The hematopoietic transcription factor GATA-1 is essential for development of the erythroid and megakaryocytic lineages. Using the conserved zinc finger DNA-binding domain of GATA-1 in the yeast two-hybrid system, a novel, multitype zinc finger protein, Friend of GATA-1 (FOG) has been identified, which binds GATA-1 but not a functionally inactive mutant lacking the amino (N) finger. FOG is coexpressed with GATA-1 during embryonic development and in erythroid and megakaryocytic cells. Furthermore, FOG and GATA-1 synergistically activate transcription from a hematopoietic-specific regulatory region and cooperate during both erythroid and megakaryocytic cell differentiation. These findings indicate that FOG acts as a cofactor for GATA-1 and provide a paradigm for the regulation of cell type-specific gene expression by GATA transcription factors (Tsang, 1997).

GATA transcription factors are required for the differentiation of diverse cell types in several species. Recent evidence suggests that their biologic activities may be modulated through interaction with multitype zinc finger proteins, such as Friend of GATA-1 (FOG) and U-shaped (Ush). In cell culture, FOG cooperates with the hematopoietic transcription factor GATA-1 to promote erythroid and megakaryocytic differentiation. Mice lacking FOG die during mid-embryonic development with severe anemia. FOG-/- erythroid cells display a marked, but partial, blockage of maturation, reminiscent of GATA-1- erythroid precursors. In contrast to GATA-1 deficiency, however, megakaryocytes fail to develop in the absence of FOG. Although the FOG-/- erythroid phenotype supports the proposed role of FOG as a GATA-1 cofactor in vivo, the latter finding points to a pivotal, GATA-1-independent requirement for FOG in megakaryocyte development from the bipotential erythroid/megakaryocytic progenitor. It is speculated that FOG and other FOG-like proteins serve as complex cofactors that act through both GATA-dependent and GATA-independent mechanisms (Tsang, 1998).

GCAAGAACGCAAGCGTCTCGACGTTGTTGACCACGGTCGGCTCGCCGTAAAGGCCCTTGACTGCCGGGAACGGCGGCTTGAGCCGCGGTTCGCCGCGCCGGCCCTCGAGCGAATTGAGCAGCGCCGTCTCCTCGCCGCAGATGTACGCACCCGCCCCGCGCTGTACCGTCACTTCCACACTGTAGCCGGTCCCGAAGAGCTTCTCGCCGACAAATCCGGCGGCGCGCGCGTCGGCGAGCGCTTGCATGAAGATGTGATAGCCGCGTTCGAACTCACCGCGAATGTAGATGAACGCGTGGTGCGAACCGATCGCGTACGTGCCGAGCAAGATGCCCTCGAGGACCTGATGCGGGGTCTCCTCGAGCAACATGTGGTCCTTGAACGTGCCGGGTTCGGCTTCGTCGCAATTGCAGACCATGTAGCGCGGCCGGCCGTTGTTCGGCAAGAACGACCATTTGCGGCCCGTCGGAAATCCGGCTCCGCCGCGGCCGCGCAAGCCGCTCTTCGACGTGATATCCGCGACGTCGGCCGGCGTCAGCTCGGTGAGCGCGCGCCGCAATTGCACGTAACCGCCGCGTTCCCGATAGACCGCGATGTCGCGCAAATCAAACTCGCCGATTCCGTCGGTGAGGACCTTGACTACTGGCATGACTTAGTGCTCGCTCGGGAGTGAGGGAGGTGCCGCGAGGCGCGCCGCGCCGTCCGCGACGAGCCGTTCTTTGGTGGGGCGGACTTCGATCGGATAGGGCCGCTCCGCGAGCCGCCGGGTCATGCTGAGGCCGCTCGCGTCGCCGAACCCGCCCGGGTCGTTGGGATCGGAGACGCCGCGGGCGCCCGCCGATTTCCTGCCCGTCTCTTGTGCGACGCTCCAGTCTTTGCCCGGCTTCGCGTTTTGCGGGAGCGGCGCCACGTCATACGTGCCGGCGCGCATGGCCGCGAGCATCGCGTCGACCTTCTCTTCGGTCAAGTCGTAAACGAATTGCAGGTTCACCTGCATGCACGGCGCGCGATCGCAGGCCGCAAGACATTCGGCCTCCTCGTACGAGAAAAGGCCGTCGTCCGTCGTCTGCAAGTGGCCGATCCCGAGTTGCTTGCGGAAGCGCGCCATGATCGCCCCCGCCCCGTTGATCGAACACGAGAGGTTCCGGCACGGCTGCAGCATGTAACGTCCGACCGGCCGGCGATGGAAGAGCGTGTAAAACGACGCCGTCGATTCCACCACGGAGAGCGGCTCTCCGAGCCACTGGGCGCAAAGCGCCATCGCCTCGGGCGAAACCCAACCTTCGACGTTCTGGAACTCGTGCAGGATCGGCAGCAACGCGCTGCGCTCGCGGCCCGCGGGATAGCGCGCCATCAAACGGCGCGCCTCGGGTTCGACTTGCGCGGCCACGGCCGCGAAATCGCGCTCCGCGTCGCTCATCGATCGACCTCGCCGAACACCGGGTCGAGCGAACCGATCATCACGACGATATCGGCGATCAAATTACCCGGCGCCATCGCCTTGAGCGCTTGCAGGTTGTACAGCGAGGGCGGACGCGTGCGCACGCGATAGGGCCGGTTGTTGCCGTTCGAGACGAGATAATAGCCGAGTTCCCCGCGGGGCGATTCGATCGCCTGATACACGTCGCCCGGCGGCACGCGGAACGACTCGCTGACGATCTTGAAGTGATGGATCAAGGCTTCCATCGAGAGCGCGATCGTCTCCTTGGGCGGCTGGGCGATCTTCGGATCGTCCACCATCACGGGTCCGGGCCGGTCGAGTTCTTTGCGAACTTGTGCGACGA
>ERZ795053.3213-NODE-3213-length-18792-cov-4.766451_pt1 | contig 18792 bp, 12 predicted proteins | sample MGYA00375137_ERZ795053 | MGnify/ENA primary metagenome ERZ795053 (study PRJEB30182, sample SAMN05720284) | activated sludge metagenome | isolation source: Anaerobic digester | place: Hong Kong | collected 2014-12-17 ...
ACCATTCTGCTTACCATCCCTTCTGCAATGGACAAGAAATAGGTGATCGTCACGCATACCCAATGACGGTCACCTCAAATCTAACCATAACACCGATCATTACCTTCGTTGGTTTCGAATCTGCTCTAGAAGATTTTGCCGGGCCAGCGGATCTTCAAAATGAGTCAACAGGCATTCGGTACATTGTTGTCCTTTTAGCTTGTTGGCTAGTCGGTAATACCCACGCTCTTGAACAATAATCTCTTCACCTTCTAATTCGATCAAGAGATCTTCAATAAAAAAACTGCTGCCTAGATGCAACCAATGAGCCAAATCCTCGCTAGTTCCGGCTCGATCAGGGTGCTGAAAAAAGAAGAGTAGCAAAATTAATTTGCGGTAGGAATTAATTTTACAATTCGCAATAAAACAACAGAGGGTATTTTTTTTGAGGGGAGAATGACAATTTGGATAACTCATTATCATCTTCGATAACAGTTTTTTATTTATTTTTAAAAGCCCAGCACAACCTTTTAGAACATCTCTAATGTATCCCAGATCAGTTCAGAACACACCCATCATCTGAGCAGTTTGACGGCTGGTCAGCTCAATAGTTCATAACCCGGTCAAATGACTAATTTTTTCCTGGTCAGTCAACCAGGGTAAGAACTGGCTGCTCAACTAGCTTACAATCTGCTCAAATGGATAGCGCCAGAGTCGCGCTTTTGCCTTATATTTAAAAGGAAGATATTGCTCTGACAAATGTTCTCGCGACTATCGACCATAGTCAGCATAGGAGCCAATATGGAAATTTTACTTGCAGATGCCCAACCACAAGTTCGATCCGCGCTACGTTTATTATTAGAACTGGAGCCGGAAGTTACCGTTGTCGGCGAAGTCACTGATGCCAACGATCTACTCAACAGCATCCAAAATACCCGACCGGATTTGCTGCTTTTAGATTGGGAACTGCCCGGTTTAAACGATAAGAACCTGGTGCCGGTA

Protein-protein interactions play significant roles in the control of gene expression. These interactions often occur between small, discrete domains within different transcription factors. In particular, zinc fingers, usually regarded as DNA-binding domains, are now also known to be involved in mediating contacts between proteins. The interaction between the erythroid transcription factor GATA-1 and its partner, the 9 zinc finger protein, FOG (Friend Of GATA), has been investigated. This interaction represents a genuine finger-finger contact, which is dependent on zinc-coordinating residues within each protein. The contact domains have been mapped to the core of the N-terminal zinc finger of GATA-1 and the 6th zinc finger of FOG. Using a scanning substitution strategy, key residues within the GATA-1 N-finger that are required for FOG binding have been identified. These residues are conserved in the N-fingers of all GATA proteins known to bind FOG, but are not found in the respective C-fingers. This observation may, therefore, account for the particular specificity of FOG for N-fingers. Interestingly, the key N-finger residues are seen to form a contiguous surface, when mapped onto the structure of the N-finger of GATA-1 (Fox, 1998).